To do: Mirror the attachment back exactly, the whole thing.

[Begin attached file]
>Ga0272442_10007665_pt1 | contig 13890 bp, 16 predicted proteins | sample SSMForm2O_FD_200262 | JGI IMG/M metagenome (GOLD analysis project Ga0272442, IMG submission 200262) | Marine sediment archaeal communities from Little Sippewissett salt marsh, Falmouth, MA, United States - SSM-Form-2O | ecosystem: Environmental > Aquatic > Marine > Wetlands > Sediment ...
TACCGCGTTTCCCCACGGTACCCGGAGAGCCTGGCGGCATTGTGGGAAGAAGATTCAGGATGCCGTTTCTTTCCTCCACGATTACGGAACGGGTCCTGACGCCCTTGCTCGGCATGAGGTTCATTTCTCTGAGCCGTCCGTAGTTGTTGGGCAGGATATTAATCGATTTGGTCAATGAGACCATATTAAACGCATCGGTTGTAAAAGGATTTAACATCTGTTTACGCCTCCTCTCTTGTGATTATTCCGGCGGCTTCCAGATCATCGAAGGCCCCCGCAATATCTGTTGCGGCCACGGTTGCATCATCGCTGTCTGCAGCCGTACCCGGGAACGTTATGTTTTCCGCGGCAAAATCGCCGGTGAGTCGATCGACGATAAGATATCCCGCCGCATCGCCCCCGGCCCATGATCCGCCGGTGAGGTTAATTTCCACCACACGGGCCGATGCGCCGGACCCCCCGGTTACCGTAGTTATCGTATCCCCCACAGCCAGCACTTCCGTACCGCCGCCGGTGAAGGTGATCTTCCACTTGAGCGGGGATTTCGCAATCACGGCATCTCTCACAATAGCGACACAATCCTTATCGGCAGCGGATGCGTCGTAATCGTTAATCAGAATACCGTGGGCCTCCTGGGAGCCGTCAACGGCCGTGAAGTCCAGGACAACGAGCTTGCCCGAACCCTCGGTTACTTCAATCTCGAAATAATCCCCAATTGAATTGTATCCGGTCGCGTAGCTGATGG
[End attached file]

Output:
>Ga0272442_10007665_pt1 | contig 13890 bp, 16 predicted proteins | sample SSMForm2O_FD_200262 | JGI IMG/M metagenome (GOLD analysis project Ga0272442, IMG submission 200262) | Marine sediment archaeal communities from Little Sippewissett salt marsh, Falmouth, MA, United States - SSM-Form-2O | ecosystem: Environmental > Aquatic > Marine > Wetlands > Sediment ...
TACCGCGTTTCCCCACGGTACCCGGAGAGCCTGGCGGCATTGTGGGAAGAAGATTCAGGATGCCGTTTCTTTCCTCCACGATTACGGAACGGGTCCTGACGCCCTTGCTCGGCATGAGGTTCATTTCTCTGAGCCGTCCGTAGTTGTTGGGCAGGATATTAATCGATTTGGTCAATGAGACCATATTAAACGCATCGGTTGTAAAAGGATTTAACATCTGTTTACGCCTCCTCTCTTGTGATTATTCCGGCGGCTTCCAGATCATCGAAGGCCCCCGCAATATCTGTTGCGGCCACGGTTGCATCATCGCTGTCTGCAGCCGTACCCGGGAACGTTATGTTTTCCGCGGCAAAATCGCCGGTGAGTCGATCGACGATAAGATATCCCGCCGCATCGCCCCCGGCCCATGATCCGCCGGTGAGGTTAATTTCCACCACACGGGCCGATGCGCCGGACCCCCCGGTTACCGTAGTTATCGTATCCCCCACAGCCAGCACTTCCGTACCGCCGCCGGTGAAGGTGATCTTCCACTTGAGCGGGGATTTCGCAATCACGGCATCTCTCACAATAGCGACACAATCCTTATCGGCAGCGGATGCGTCGTAATCGTTAATCAGAATACCGTGGGCCTCCTGGGAGCCGTCAACGGCCGTGAAGTCCAGGACAACGAGCTTGCCCGAACCCTCGGTTACTTCAATCTCGAAATAATCCCCAATTGAATTGTATCCGGTCGCGTAGCTGATGG